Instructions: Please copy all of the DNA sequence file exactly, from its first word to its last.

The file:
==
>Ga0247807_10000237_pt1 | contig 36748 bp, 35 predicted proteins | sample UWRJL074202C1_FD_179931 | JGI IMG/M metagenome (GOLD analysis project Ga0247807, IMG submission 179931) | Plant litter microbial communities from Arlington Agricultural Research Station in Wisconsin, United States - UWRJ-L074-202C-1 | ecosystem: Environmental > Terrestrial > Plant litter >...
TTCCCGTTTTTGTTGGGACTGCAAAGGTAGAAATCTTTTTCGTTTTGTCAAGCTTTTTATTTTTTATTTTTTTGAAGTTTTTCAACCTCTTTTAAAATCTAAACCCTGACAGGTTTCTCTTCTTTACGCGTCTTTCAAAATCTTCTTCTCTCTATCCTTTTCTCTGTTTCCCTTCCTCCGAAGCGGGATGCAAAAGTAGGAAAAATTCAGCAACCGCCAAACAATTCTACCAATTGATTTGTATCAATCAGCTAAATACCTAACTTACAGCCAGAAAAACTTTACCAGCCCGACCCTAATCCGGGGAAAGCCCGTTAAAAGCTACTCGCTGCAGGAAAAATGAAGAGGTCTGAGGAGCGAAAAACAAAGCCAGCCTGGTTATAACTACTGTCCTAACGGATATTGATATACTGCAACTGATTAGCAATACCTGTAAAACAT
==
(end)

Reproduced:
>Ga0247807_10000237_pt1 | contig 36748 bp, 35 predicted proteins | sample UWRJL074202C1_FD_179931 | JGI IMG/M metagenome (GOLD analysis project Ga0247807, IMG submission 179931) | Plant litter microbial communities from Arlington Agricultural Research Station in Wisconsin, United States - UWRJ-L074-202C-1 | ecosystem: Environmental > Terrestrial > Plant litter >...
TTCCCGTTTTTGTTGGGACTGCAAAGGTAGAAATCTTTTTCGTTTTGTCAAGCTTTTTATTTTTTATTTTTTTGAAGTTTTTCAACCTCTTTTAAAATCTAAACCCTGACAGGTTTCTCTTCTTTACGCGTCTTTCAAAATCTTCTTCTCTCTATCCTTTTCTCTGTTTCCCTTCCTCCGAAGCGGGATGCAAAAGTAGGAAAAATTCAGCAACCGCCAAACAATTCTACCAATTGATTTGTATCAATCAGCTAAATACCTAACTTACAGCCAGAAAAACTTTACCAGCCCGACCCTAATCCGGGGAAAGCCCGTTAAAAGCTACTCGCTGCAGGAAAAATGAAGAGGTCTGAGGAGCGAAAAACAAAGCCAGCCTGGTTATAACTACTGTCCTAACGGATATTGATATACTGCAACTGATTAGCAATACCTGTAAAACAT